Writer: Robert Cohen
Director: Nicholas Quirke
Reviewer: Joan Phillips
A’Nother Productions have set themselves a tall challenge. Miss Givings is a one woman play with songs mostly from 1930’s America. The story, set just outside New York, follows a short period in the life of Anita Boult who is trying to get a break onto the New York music theatre circuit.
Obviously enthusiasts of American music, A’Nother Production treat us to an evening of music and stories from the early/mid 20th century. Some composers and songs are well known – Gershwin’s Someone to Watch Over Me and Copland’s ‘Tis the Gift to be Simple. This production also introduces us to some less well known songs from these and other less celebrated composers – Samuel Barber and Amy Beach (although Amy Beach can stay less celebrated).
The range and choice of great music and composers makes the era rich in themes that could be developed. In Miss Givings there is a hint at some great stories, for instance the show tells us that when On the Town was made into a Hollywood musical they dropped all but three of the songs from the stage version even though it had a successful run on Broadway of over 400 performances. These kinds of anecdotes are rare but really add interest to the show.
We see Anita struggle with realising her ambitions and coping with agents, casting directors, boyfriends, parents and, worst of all, her high school rival, Shelley. The story is a little sad but there are some humorous moments and finally a hint of professional breakthrough and private happiness – maybe.
This is a show that needs to think carefully about where it wants to be. Originally a concert and now developed into a short 70 minute play with songs it hasn’t quite found its winning final formula. Debbie Bridge is on stage playing the title roll throughout. She belts out the songs and provides the storyline in between the music. This story of personal set back with a hint of hope, rather like an Alan Bennett Talking Heads production, provides plenty of scope for tragedy and comedy. This production felt light in both areas although when the humour broke through it was good. The mining of anecdotes from the era has huge entertainment potential and we were hungry for more.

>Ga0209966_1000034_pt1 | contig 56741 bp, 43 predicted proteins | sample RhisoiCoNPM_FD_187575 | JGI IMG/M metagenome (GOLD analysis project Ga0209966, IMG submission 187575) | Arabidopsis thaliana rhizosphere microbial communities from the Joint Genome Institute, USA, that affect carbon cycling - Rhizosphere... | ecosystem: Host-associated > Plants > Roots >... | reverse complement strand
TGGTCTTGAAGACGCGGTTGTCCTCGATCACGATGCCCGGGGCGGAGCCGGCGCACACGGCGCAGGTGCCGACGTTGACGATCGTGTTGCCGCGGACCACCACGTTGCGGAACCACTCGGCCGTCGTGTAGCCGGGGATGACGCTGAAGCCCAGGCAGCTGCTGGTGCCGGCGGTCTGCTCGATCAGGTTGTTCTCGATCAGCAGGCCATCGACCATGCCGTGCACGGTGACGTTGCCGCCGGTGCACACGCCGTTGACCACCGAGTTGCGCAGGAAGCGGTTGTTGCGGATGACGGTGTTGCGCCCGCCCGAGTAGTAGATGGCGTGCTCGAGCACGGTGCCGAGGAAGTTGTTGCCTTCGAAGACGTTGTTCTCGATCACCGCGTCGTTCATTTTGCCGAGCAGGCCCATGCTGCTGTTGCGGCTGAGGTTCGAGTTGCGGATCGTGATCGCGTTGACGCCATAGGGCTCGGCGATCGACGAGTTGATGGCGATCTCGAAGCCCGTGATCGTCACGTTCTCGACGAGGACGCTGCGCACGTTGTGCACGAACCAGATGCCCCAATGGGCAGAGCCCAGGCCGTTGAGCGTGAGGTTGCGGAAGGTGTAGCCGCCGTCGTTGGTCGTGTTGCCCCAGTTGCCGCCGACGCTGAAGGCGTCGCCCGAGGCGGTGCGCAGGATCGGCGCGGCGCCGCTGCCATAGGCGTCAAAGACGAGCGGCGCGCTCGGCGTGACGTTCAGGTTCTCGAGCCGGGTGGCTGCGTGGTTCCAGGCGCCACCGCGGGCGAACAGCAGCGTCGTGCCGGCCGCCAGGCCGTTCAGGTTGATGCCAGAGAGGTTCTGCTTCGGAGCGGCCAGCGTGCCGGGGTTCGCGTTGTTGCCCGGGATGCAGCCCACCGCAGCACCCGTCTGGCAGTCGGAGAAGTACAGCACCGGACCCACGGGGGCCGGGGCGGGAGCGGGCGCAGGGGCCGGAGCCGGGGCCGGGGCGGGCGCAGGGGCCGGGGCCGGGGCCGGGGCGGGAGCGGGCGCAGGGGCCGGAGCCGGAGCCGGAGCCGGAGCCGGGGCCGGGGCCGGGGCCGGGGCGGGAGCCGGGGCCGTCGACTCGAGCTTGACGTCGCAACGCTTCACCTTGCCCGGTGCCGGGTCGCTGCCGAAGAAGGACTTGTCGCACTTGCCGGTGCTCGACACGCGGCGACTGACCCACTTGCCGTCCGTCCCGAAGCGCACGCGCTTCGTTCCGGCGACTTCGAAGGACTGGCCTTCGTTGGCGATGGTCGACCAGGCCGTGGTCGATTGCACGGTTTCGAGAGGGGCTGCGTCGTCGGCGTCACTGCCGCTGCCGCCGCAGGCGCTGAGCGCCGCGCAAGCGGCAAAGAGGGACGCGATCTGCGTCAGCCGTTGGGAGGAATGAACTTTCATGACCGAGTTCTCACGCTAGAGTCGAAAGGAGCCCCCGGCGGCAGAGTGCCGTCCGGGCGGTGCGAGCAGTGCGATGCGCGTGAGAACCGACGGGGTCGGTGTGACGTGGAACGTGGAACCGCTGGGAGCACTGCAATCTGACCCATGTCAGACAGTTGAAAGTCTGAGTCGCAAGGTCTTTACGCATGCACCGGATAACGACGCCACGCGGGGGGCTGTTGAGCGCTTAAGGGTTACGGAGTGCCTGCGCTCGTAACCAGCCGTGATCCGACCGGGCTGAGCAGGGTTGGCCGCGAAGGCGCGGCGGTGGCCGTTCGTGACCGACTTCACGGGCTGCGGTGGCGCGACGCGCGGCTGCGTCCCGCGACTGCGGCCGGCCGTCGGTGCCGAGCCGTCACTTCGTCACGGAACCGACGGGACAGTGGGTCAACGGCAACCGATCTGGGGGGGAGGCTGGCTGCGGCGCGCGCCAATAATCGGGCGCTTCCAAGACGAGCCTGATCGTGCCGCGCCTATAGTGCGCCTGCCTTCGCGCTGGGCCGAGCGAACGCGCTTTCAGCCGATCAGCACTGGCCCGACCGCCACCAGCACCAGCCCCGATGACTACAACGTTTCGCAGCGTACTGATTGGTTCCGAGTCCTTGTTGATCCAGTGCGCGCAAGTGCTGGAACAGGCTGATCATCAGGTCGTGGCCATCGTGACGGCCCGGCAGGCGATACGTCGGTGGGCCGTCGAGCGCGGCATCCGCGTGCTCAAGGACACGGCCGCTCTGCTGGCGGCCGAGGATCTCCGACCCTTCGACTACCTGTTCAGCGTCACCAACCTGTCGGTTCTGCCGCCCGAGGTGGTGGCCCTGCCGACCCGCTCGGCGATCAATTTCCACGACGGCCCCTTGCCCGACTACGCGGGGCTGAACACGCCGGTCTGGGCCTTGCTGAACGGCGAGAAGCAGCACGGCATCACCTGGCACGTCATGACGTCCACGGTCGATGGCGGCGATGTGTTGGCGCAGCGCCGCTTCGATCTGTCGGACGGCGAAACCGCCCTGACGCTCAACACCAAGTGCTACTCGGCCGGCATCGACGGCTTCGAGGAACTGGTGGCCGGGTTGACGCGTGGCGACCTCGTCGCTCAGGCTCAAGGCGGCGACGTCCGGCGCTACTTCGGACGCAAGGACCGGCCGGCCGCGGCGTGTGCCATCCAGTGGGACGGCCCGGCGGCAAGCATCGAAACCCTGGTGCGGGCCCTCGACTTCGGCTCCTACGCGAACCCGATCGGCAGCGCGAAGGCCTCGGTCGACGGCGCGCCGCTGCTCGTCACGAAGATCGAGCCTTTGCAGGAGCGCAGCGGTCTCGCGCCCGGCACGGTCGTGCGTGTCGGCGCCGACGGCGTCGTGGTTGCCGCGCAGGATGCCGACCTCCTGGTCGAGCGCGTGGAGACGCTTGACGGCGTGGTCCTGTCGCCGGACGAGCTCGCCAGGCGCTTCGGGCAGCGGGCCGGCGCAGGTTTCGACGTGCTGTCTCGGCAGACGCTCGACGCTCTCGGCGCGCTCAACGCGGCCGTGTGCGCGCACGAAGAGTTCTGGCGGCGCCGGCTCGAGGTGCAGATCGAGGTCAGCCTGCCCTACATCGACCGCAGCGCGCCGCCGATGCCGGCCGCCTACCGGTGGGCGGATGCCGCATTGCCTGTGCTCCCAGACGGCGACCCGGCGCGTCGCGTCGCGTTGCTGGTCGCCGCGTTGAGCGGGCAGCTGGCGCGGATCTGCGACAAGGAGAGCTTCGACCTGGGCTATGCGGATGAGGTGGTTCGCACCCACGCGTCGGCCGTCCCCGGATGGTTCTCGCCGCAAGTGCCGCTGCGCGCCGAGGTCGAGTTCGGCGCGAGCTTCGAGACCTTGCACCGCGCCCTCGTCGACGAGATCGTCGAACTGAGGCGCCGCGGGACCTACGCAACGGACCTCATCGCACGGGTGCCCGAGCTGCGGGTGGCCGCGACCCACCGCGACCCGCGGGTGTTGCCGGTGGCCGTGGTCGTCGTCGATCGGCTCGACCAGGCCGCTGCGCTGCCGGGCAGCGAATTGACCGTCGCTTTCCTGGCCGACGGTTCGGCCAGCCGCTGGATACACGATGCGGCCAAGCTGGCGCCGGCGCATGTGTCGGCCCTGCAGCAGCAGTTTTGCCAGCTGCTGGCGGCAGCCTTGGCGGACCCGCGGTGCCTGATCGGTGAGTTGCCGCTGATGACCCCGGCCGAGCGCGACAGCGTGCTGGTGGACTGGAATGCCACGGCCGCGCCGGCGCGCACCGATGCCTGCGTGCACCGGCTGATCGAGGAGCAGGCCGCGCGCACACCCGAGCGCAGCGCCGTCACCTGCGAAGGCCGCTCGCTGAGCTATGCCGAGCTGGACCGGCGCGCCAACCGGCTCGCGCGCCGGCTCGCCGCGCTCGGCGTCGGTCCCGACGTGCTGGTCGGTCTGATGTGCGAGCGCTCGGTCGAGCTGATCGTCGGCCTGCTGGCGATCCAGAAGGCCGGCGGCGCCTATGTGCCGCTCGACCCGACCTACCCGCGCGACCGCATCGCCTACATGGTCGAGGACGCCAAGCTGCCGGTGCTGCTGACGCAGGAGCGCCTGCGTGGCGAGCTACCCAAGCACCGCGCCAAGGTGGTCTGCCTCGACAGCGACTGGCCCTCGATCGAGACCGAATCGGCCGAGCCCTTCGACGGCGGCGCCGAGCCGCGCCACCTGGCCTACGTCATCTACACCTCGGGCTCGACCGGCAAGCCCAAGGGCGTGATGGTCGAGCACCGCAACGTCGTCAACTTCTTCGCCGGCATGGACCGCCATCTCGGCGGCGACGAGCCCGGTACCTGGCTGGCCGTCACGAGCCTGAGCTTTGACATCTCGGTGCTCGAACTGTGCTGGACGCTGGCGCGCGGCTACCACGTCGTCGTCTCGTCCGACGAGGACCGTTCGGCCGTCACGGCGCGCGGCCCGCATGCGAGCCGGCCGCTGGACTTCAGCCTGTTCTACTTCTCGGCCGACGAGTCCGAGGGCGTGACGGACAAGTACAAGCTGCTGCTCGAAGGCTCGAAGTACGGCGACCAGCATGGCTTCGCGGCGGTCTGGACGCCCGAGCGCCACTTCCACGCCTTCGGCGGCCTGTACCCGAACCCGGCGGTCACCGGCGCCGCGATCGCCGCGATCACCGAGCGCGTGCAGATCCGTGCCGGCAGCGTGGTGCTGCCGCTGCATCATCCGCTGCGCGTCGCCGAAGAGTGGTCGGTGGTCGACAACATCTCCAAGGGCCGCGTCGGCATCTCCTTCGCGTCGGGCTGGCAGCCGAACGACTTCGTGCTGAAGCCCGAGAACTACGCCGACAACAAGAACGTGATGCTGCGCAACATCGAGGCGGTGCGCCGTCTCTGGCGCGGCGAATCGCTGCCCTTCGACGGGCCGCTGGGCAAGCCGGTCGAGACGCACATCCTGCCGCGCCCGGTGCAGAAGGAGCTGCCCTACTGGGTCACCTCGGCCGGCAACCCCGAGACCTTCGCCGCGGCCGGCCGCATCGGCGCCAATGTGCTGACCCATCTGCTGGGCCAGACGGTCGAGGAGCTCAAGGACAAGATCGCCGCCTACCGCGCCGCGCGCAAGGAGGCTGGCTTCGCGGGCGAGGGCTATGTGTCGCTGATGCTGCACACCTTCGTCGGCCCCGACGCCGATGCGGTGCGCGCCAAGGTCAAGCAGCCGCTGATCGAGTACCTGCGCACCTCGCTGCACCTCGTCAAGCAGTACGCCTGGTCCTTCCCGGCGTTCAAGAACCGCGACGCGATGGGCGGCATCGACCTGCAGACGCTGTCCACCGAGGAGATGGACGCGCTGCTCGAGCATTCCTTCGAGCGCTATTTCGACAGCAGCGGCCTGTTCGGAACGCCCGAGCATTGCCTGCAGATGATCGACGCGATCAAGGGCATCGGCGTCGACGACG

Bridge’s delivery of the songs is good but, apart from the finale Somewhere, fail to move. To make a successful transition from concert to play the script needs a lot more work and there needs to be some thought to the scale of the production. In small, intimate or cabaret style venues the show could be a hit, but for a bigger ambitions there would be a lot more to do. But all credit to A’nother Productions for giving us a thirst for more.